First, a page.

Archive for September, 2006

Almaty Underground

Almaty Underground

 

Now you know me, I don’t drink and I don’t do bars, so this little piece is not about the fast life in Almaty.

 

On our busy street there are periodic underground walkways that allow you to cross streets without fear of getting run over; this was an accidental marriage with risk management I’m sure, but in 2006 I feel much safer being able to walk my child and myself across the street – under the street………

 

The subterranean walkway is more than just a walkway. It is a miniature Atlanta Underground replete with one or two shops offering last years clothing at reduced rates and in the case of the underground walk closest to our flat, there is a pub that features darts with stouts and ale. It’s a local hangout, not an ex-pat bar by any stretch.

 

The constant fixture in our underground is an old lady – I call her the Underground Baba or babushka. She looks to be in the age bracket of a typical pensioner. She’s attired in the same shabby cloths with her hair held in check with the same bandanna day-in-and-day-out. Her task is to see that the walk ways and stairs leading in and out of the underground are swept and tidy. She also tends to the cleaning of the pub and the clothing outlets. She has an office – a 4 foot by 2 foot space where she keeps a chair and her cleaning equipment. Out of place is a huge pane of glass – more like a picture window; when she is in her office she is on display for all passersby – a cleaning lady’s version of the display cases for prostitutes in Amsterdam.

 

This underground has its rush hours – morning and night. Foot traffic moves briskly and it doesn’t appear that Underground Baba has very much interaction during the day. Most people are pretty preoccupied with their cell phone or focused on another facet of their life. I acknowledge here in the morning and in the afternoon; she nods politely.

 

The great advantage to her job I think is the summer time. While it is sweltering on the streets above, it’s cool and inviting in the underground. Conversely the winters must be brutal being stuck down there in that two hundred foot tube with the wind sending blasts of frigid air along the passageway. I’ve heard from long time ex-pats familiar with the city of Almaty’s operations that it doesn’t sweep sidewalks or streets. Snow just piles up and gets dirty and the task of Underground Baba is compounded with the ice that will surely form in those places that now have puddle water with the fall showers.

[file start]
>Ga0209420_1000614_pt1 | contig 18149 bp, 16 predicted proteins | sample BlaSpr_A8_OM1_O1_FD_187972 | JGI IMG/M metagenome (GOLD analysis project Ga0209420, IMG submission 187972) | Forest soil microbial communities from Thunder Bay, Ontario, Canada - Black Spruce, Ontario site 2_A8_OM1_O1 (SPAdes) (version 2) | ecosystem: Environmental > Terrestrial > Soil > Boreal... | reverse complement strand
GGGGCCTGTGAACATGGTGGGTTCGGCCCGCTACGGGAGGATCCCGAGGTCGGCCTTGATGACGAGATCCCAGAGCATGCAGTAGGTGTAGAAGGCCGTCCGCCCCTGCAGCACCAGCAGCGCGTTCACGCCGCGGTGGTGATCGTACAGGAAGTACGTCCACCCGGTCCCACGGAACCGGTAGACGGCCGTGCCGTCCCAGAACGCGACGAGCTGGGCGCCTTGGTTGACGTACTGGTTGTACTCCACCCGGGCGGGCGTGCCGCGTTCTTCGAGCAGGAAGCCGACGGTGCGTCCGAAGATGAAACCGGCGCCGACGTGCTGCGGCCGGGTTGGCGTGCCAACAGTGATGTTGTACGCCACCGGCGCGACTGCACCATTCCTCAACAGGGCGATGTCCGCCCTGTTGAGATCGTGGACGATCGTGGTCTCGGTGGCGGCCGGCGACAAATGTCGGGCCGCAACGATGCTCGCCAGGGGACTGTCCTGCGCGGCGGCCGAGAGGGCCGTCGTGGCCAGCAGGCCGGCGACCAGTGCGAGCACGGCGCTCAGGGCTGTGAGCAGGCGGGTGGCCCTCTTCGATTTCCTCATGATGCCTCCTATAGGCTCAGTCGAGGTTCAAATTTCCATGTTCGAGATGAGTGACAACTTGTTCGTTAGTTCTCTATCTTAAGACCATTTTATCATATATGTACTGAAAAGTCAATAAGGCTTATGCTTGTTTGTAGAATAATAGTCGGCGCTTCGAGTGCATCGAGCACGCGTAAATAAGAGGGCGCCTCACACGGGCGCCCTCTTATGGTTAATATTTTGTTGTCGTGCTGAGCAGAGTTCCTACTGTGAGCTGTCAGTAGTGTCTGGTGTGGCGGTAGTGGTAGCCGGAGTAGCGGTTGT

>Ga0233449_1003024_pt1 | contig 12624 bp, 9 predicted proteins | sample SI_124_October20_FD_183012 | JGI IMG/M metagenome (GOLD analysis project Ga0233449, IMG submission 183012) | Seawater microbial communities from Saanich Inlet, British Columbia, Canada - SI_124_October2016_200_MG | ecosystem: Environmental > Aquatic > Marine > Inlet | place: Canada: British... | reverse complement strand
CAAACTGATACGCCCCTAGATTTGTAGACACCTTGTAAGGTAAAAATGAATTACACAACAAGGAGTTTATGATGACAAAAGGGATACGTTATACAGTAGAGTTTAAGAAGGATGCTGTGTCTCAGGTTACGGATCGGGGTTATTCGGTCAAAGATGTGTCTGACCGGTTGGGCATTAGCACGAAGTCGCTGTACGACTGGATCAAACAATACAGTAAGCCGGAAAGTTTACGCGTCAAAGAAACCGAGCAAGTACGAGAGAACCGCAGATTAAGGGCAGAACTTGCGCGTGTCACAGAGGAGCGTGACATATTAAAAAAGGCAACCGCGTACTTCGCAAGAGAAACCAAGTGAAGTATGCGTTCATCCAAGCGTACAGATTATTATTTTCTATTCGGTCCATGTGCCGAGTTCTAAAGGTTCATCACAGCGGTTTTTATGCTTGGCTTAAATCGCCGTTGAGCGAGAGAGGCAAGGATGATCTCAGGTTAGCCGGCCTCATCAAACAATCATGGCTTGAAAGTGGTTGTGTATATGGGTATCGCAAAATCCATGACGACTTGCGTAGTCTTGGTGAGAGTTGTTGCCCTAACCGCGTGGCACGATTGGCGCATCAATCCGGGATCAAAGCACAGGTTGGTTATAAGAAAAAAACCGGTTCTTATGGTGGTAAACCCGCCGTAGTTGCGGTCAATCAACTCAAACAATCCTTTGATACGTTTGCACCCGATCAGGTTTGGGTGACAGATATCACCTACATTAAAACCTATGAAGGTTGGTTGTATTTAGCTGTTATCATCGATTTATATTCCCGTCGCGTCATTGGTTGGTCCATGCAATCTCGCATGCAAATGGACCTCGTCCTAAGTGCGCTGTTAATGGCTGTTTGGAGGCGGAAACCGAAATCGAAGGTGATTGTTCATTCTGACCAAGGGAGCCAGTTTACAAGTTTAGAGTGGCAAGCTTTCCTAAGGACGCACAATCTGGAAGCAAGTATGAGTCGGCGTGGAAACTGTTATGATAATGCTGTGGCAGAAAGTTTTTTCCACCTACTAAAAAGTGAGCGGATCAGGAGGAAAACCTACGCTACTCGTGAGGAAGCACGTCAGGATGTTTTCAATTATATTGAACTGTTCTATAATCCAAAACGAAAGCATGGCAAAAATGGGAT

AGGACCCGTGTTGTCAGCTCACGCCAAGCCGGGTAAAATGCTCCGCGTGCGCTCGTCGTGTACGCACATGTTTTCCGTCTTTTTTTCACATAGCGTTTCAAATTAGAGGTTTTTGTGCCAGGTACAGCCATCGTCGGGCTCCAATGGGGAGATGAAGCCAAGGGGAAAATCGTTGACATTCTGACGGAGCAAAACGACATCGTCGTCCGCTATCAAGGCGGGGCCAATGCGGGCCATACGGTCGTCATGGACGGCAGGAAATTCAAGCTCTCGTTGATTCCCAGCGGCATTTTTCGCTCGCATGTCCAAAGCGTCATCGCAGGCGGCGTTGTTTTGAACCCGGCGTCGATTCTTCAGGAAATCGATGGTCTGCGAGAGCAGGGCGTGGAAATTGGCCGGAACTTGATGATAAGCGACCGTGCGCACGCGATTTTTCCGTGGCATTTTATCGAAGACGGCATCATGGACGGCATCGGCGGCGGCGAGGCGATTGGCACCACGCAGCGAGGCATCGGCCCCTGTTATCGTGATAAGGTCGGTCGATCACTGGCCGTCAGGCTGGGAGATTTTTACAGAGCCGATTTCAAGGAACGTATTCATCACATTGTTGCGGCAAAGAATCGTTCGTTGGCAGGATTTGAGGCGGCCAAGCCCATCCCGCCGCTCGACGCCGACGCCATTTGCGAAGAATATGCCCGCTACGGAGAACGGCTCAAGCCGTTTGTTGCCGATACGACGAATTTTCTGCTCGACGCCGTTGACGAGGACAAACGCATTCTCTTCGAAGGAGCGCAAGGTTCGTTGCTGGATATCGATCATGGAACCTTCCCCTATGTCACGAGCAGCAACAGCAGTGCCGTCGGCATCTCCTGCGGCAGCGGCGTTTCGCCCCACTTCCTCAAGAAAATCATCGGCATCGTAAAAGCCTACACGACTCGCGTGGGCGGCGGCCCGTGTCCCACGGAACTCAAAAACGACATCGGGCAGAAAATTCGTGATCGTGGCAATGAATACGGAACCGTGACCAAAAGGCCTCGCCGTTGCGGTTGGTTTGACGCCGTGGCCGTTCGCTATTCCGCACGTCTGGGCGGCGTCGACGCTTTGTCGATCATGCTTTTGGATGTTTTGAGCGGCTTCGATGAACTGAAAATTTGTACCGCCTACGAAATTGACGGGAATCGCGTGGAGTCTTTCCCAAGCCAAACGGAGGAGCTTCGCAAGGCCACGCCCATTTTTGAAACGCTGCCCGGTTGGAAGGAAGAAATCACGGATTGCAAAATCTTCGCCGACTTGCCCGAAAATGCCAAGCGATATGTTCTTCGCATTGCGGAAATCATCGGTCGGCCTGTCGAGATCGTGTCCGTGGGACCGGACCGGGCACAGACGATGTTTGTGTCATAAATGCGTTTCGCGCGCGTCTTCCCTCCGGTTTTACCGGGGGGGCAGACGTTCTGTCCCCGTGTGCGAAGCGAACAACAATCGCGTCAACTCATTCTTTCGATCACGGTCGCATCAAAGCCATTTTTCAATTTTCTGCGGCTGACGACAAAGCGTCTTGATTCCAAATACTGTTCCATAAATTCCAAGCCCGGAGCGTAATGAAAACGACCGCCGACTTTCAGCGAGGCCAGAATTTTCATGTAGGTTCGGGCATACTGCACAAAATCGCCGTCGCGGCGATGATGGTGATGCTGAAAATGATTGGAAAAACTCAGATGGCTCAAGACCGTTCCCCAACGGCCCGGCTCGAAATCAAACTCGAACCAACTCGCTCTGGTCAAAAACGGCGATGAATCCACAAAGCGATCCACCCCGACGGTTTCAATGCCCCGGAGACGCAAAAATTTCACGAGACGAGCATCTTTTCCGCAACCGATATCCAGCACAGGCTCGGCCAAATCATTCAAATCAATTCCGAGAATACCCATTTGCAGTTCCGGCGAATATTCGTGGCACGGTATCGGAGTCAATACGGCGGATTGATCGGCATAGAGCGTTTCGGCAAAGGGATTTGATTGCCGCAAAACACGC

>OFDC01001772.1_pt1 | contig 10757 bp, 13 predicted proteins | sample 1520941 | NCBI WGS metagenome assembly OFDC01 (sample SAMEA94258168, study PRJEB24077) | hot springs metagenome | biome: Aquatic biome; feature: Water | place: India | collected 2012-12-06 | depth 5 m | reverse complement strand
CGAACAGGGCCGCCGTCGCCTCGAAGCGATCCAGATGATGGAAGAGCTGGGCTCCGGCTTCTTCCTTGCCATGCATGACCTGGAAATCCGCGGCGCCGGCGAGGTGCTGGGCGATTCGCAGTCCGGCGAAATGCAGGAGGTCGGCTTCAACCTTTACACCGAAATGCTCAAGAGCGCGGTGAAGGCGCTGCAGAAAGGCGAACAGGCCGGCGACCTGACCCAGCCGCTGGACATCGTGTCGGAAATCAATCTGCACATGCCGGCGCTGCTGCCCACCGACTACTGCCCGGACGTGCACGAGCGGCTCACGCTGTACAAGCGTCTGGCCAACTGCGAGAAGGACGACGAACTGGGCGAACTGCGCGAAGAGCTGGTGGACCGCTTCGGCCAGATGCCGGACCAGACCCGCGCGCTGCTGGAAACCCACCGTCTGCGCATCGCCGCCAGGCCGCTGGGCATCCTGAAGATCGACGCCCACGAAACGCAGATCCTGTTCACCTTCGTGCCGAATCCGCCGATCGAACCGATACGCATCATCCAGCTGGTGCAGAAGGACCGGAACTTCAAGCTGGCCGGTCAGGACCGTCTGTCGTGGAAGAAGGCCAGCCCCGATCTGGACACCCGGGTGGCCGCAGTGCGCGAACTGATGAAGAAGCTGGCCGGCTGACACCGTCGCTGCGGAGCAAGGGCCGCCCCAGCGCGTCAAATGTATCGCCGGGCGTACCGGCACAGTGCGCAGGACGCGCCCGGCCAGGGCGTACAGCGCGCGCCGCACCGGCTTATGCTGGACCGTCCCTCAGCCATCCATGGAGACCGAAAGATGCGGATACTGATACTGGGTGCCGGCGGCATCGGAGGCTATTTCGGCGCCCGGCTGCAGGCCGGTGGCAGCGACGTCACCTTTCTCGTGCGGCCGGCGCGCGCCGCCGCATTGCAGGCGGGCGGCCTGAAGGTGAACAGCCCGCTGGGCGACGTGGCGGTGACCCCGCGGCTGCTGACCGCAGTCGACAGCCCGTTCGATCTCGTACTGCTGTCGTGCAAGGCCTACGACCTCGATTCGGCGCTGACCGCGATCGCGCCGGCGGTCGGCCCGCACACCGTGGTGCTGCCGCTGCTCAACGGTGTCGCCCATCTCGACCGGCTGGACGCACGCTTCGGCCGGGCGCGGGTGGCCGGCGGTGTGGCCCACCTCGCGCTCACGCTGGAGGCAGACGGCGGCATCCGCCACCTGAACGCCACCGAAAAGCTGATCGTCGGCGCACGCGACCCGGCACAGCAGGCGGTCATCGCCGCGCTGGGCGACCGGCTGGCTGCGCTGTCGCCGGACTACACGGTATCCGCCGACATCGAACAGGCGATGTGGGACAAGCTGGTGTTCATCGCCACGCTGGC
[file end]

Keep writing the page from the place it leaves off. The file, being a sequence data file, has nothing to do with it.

Bits and Pieces:

 

  1. Some new pictures from our Medao trip will be posted shortly. We took the #6 bus south out of town on Dostyk Street. We are only about 12 miles to a beautiful rushing stream. The trip ended at the dead end in front of the old Soviet-style spa (called a sanatorium). From there we hiked up to the ice stadium which will soon be activated for winter skating and then on up 1,500 steps +/- to the top of the earthen dam where there is no lake. The dam was built but the power generation turbines were never put in and for some reason the river was diverted above the dam…….old Soviet efficiency at it’s finest. The 1,500 steps provided a super cardio workout and at the top was an outdoor cafe where we had goat schoslik (goat chunks on a stick) with markofka (carrot) salad – yum….truly….
  2. The long wait is over and a barrier has been breached……..the Lynn’s have all eaten horse meat. We had a horse meant sausage……….as the saying goes it “tastes just like beef! Sophie still has problems eating horse. She says they are “to close” to the human species. That probably won’t stop me. Now that I know that it tastes like beef the skies the limit with horse meat.